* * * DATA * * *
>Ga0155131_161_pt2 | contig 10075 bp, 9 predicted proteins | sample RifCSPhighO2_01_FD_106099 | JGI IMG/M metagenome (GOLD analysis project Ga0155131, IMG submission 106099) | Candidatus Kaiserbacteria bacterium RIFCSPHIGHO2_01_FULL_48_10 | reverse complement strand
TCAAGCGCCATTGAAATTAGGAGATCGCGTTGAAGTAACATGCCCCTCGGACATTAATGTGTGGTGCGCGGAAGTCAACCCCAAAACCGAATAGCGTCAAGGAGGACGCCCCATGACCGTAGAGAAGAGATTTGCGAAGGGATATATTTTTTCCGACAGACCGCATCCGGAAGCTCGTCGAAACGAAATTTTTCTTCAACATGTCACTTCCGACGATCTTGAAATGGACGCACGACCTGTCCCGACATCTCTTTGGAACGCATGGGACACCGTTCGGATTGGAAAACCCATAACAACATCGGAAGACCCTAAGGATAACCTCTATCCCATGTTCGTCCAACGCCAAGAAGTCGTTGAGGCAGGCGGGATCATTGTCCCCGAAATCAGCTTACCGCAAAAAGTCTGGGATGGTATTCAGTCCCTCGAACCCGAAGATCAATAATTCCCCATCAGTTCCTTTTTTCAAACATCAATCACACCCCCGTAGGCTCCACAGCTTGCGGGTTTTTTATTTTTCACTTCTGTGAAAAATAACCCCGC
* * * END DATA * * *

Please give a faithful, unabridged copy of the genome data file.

>Ga0155131_161_pt2 | contig 10075 bp, 9 predicted proteins | sample RifCSPhighO2_01_FD_106099 | JGI IMG/M metagenome (GOLD analysis project Ga0155131, IMG submission 106099) | Candidatus Kaiserbacteria bacterium RIFCSPHIGHO2_01_FULL_48_10 | reverse complement strand
TCAAGCGCCATTGAAATTAGGAGATCGCGTTGAAGTAACATGCCCCTCGGACATTAATGTGTGGTGCGCGGAAGTCAACCCCAAAACCGAATAGCGTCAAGGAGGACGCCCCATGACCGTAGAGAAGAGATTTGCGAAGGGATATATTTTTTCCGACAGACCGCATCCGGAAGCTCGTCGAAACGAAATTTTTCTTCAACATGTCACTTCCGACGATCTTGAAATGGACGCACGACCTGTCCCGACATCTCTTTGGAACGCATGGGACACCGTTCGGATTGGAAAACCCATAACAACATCGGAAGACCCTAAGGATAACCTCTATCCCATGTTCGTCCAACGCCAAGAAGTCGTTGAGGCAGGCGGGATCATTGTCCCCGAAATCAGCTTACCGCAAAAAGTCTGGGATGGTATTCAGTCCCTCGAACCCGAAGATCAATAATTCCCCATCAGTTCCTTTTTTCAAACATCAATCACACCCCCGTAGGCTCCACAGCTTGCGGGTTTTTTATTTTTCACTTCTGTGAAAAATAACCCCGC